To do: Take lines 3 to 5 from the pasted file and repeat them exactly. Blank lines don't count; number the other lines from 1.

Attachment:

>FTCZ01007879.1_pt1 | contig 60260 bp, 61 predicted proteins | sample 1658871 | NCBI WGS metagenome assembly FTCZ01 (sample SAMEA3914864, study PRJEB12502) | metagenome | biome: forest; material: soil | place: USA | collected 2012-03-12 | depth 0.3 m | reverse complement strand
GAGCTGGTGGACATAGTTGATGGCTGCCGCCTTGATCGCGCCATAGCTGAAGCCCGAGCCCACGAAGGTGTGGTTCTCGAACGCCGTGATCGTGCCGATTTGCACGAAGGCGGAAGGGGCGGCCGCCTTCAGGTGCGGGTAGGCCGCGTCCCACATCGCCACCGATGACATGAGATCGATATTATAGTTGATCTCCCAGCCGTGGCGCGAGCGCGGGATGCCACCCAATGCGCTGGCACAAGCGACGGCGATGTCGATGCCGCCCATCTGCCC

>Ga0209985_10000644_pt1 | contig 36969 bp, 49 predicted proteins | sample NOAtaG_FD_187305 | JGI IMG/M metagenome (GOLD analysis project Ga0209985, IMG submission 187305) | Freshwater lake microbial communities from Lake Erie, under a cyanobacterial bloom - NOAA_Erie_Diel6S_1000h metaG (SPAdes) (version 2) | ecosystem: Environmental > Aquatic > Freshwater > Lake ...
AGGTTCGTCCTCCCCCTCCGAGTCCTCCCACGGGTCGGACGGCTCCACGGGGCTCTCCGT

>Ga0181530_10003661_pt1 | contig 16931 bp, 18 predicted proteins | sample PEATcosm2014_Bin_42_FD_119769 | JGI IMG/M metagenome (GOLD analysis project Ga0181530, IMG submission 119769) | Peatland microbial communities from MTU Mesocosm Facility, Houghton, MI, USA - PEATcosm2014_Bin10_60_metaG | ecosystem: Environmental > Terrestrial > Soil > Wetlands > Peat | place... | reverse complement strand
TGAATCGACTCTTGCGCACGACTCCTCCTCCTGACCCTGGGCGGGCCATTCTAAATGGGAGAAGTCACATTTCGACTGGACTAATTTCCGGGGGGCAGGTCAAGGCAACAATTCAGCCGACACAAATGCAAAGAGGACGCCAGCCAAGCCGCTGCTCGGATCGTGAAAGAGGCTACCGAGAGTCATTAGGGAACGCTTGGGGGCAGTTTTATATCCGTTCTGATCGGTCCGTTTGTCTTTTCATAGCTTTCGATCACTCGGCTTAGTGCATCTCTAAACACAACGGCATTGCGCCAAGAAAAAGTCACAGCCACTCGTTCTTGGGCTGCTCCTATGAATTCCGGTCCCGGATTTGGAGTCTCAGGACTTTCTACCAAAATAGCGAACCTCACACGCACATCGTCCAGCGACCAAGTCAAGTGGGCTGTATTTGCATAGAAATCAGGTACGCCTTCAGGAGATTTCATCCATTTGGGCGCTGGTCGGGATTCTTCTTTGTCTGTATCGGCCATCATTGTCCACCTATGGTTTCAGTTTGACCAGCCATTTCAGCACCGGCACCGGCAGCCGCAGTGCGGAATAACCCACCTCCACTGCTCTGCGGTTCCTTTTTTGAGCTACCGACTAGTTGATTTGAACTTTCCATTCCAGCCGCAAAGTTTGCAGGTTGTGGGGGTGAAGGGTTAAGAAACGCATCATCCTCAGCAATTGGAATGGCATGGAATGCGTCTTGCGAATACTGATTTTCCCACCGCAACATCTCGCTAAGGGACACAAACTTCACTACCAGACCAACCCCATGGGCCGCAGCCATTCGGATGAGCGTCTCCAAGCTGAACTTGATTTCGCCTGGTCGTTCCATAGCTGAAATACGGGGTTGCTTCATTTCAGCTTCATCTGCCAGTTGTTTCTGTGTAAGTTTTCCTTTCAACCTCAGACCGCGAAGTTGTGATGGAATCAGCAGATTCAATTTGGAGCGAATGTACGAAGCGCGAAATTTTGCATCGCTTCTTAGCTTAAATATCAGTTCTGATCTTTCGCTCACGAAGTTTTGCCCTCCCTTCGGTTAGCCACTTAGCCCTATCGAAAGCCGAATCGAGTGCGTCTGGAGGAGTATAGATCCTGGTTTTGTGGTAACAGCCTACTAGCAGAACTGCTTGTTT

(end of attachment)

>Ga0209985_10000644_pt1 | contig 36969 bp, 49 predicted proteins | sample NOAtaG_FD_187305 | JGI IMG/M metagenome (GOLD analysis project Ga0209985, IMG submission 187305) | Freshwater lake microbial communities from Lake Erie, under a cyanobacterial bloom - NOAA_Erie_Diel6S_1000h metaG (SPAdes) (version 2) | ecosystem: Environmental > Aquatic > Freshwater > Lake ...
AGGTTCGTCCTCCCCCTCCGAGTCCTCCCACGGGTCGGACGGCTCCACGGGGCTCTCCGT

>Ga0181530_10003661_pt1 | contig 16931 bp, 18 predicted proteins | sample PEATcosm2014_Bin_42_FD_119769 | JGI IMG/M metagenome (GOLD analysis project Ga0181530, IMG submission 119769) | Peatland microbial communities from MTU Mesocosm Facility, Houghton, MI, USA - PEATcosm2014_Bin10_60_metaG | ecosystem: Environmental > Terrestrial > Soil > Wetlands > Peat | place... | reverse complement strand